How to Install Foreman to Manage Puppet Nodes on Ubuntu 16.04

Hello everyone, welcome to our today's article on Foreman to manage your Puppet Nodes on Ubuntu 16. Foreman is an open source tool that helps system administrators to manage servers throughout their life cycle, from provisioning and configuration to orchestration and monitoring. You can easily automate repetitive tasks, quickly deploy applications, and proactively manage change, both on-premise with VMs and bare-metal or in the cloud by using Puppet, Chef, Salt, Ansible and Foreman’s smart proxy architecture. Foreman provides comprehensive, interaction facilities including a web frontend, CLI and RESTful API which enables you to build higher level business logic on top of a solid foundation.

Using Foreman you can discover, provision and upgrade your entire bare-metal infrastructure, create and manage instances across private and public clouds. You can use it in a group of your hosts and manage them in bulk, regardless of location then review historical changes for auditing or troubleshooting.


There are some basic requirements that must be assured before moving to the installation of Foreman. The first thing is to create a fresh VM on which you have root privileges, configure its FQDN and hostname which can be setu using below commands.

# hostnamectl set-hostname ksh-u16

Then edit the 'hosts' file with your FQDN before the hostname .

# vi /ete/hosts ksh-u16

Save and close the file and run below command to check if your FQDN has been configured.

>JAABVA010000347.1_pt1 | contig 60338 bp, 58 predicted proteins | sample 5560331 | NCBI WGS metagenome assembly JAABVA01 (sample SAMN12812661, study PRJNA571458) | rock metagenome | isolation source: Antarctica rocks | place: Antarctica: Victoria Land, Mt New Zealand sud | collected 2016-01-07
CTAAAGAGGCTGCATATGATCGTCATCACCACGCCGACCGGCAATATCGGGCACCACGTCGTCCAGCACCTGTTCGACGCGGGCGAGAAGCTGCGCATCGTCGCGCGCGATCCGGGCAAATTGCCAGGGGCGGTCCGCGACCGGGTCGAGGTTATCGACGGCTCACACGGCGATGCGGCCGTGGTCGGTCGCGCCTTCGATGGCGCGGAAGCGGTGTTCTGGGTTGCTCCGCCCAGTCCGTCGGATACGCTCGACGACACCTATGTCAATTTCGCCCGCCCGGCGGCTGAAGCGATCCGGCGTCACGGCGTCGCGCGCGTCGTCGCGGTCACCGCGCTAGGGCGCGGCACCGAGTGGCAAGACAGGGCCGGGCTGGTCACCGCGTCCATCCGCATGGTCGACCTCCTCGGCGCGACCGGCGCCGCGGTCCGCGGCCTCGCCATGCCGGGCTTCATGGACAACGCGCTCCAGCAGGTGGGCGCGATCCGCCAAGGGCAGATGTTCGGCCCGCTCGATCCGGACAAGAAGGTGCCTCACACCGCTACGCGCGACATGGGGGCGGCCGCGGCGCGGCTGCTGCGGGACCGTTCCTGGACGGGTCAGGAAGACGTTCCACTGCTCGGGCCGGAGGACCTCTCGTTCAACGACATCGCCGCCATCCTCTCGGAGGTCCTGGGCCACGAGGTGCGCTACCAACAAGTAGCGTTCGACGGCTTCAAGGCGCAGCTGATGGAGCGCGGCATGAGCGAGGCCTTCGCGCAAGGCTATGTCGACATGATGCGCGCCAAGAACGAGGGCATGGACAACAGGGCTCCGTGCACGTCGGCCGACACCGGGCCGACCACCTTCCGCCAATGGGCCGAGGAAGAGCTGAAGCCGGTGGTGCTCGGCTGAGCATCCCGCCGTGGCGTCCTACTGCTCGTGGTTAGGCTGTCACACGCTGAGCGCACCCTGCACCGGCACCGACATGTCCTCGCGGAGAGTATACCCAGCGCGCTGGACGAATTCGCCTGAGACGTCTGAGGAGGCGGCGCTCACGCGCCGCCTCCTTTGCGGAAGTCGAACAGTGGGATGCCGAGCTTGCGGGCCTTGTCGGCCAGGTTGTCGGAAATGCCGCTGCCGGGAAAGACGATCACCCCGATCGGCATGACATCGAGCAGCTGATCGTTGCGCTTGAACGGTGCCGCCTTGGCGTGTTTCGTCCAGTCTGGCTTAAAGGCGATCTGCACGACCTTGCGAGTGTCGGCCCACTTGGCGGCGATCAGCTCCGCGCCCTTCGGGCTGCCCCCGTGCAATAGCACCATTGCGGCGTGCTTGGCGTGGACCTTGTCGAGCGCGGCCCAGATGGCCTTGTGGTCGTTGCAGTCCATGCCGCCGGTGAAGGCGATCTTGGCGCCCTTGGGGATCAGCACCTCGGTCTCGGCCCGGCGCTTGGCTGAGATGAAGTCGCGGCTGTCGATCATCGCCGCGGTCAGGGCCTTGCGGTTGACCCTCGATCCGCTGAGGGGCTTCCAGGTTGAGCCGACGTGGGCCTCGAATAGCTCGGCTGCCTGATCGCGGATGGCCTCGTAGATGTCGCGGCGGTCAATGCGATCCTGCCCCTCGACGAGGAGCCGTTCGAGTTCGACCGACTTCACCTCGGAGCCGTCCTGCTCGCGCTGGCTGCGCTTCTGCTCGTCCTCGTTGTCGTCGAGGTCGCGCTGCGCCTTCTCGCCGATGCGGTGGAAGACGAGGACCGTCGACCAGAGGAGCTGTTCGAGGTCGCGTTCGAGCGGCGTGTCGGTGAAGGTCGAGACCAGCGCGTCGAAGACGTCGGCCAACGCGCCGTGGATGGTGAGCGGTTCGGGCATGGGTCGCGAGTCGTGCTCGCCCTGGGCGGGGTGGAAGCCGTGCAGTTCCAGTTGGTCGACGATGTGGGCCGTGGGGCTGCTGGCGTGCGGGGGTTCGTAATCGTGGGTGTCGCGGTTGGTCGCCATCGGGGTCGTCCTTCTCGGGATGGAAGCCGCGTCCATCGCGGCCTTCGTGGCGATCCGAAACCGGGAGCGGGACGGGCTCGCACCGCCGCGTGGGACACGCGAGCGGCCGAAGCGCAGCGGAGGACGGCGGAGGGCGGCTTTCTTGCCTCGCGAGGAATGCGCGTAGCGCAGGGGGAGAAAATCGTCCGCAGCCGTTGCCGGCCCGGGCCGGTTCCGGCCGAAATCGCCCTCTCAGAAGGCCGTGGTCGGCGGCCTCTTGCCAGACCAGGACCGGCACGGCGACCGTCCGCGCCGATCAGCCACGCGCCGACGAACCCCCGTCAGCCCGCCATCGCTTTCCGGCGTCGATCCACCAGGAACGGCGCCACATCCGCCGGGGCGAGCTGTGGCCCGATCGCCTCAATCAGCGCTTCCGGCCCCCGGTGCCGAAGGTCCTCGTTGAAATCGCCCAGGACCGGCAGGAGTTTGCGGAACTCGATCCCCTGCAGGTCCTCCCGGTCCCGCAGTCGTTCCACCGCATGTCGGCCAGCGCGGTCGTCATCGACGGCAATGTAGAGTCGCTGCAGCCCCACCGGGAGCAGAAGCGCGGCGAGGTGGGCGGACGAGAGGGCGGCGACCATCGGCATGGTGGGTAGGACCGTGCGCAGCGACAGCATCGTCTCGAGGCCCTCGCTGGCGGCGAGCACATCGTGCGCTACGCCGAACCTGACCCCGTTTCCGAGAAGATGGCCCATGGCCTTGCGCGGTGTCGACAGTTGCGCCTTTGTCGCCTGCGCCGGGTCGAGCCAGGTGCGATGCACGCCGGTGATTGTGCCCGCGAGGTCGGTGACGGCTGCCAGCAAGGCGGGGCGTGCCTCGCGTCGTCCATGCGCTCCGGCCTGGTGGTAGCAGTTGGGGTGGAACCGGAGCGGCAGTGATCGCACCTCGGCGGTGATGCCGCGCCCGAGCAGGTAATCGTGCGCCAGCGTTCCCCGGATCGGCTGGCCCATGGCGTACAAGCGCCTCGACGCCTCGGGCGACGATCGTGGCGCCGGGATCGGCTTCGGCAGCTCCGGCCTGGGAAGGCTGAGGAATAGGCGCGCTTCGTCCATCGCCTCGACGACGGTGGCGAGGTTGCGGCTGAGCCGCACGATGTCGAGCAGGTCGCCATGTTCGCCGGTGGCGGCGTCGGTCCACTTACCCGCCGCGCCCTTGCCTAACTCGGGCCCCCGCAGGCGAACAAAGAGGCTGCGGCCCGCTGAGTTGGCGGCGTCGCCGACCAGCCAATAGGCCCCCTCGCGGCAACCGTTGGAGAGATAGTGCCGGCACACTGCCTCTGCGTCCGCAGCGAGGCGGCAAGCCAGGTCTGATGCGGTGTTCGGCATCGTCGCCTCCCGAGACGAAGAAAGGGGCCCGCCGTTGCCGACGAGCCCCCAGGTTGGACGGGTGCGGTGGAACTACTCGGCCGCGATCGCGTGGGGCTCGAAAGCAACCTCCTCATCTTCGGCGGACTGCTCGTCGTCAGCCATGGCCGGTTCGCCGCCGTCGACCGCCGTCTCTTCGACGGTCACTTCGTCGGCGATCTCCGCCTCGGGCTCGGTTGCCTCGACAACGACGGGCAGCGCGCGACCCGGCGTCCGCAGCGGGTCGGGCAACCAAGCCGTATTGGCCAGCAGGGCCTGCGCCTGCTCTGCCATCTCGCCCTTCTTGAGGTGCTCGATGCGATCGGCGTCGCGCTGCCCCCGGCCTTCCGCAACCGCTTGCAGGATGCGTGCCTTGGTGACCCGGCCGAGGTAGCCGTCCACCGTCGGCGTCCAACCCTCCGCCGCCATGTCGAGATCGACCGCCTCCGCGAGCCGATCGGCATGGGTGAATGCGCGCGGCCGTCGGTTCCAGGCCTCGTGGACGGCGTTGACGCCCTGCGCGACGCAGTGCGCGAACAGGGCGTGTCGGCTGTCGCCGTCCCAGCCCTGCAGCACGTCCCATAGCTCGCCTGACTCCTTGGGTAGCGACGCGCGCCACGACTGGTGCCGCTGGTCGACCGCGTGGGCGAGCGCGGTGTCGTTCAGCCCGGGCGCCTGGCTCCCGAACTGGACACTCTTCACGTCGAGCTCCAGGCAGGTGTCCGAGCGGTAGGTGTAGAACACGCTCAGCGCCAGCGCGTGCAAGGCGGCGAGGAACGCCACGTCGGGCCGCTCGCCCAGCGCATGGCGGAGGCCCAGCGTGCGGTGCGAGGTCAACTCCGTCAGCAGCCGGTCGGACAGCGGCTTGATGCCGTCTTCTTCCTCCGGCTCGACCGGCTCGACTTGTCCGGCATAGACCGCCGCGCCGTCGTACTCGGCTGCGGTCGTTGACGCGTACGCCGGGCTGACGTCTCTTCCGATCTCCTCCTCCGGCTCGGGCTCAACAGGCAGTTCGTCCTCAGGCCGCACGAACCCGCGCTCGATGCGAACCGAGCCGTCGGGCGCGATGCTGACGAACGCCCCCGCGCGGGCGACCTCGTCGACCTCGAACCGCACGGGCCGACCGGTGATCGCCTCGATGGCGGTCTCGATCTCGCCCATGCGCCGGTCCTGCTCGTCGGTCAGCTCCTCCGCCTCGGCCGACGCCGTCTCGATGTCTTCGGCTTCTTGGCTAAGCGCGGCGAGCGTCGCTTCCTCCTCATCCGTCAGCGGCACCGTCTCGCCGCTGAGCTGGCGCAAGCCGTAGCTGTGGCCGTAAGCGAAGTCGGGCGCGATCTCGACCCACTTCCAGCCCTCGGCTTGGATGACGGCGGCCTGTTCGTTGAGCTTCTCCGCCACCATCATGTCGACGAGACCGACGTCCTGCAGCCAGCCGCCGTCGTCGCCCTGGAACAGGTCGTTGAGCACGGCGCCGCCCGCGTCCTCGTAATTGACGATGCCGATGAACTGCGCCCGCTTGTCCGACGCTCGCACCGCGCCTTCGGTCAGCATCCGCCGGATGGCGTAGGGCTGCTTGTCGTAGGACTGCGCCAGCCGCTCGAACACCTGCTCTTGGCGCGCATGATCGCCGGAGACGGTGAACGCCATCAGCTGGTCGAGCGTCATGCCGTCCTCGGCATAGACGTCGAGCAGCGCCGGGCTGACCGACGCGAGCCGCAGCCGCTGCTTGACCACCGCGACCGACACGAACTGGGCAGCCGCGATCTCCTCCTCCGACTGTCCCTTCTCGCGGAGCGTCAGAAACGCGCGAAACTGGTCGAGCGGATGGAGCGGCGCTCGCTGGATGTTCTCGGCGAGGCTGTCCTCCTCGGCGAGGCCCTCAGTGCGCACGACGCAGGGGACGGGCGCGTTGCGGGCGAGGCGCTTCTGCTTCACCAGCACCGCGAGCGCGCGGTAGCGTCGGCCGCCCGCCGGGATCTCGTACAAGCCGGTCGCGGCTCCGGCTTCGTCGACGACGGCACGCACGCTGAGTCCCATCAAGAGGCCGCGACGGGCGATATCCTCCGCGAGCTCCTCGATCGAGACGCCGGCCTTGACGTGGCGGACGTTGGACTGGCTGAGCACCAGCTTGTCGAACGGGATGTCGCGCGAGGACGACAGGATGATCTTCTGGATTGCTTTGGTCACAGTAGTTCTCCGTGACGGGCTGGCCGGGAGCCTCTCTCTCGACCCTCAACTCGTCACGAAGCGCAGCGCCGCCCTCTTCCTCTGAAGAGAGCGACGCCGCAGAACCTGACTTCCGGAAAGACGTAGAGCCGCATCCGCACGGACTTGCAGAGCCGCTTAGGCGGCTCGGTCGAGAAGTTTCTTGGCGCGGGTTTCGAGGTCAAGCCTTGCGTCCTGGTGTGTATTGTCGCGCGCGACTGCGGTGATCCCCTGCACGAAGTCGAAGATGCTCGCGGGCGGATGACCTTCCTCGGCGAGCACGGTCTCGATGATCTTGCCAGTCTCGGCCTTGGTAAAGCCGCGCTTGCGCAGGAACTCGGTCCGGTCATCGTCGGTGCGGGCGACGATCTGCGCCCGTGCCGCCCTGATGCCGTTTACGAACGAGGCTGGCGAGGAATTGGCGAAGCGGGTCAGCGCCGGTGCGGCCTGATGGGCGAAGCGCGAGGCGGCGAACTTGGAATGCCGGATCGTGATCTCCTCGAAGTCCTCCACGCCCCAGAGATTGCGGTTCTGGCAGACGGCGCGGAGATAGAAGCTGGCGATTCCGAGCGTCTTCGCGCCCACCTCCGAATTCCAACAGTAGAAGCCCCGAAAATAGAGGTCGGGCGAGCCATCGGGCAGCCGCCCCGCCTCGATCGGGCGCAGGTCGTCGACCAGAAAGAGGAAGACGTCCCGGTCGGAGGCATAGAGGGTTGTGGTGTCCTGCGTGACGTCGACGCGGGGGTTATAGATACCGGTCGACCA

# hostname -f

You will see your FQDN in the output. Now update your system with latest updates and security patches using by issuing the following command in your command line terminal.

# apt-get update
# apt-get upgrade

Select 'Y' key for confirmation and to start your system updates. Once all the updates are complete, we are good to move towards Foreman installation.

Installing Foreman on Ubuntu 16

Now we are going to install Foreman using its installer, which will includes all of its required components necessary to run Foreman that is Puppet master and agent , Apache Web server with SSL and Passenger module.

First we will enable repository to use Puppet 4.x with Puppet Agent and Puppet Server using below commands.

# apt-get -y install ca-certificates
# wget
# dpkg -i puppetlabs-release-pc1-xenial.deb
puppet setup

Then use below commands to Enable the Foreman repo.

echo "deb xenial 1.14" > /etc/apt/sources.list.d/foreman.list
echo "deb plugins 1.14" >> /etc/apt/sources.list.d/foreman.list
apt-get -y install ca-certificates
wget -q -O- | apt-key add -

Download the Forman installer by using the following command.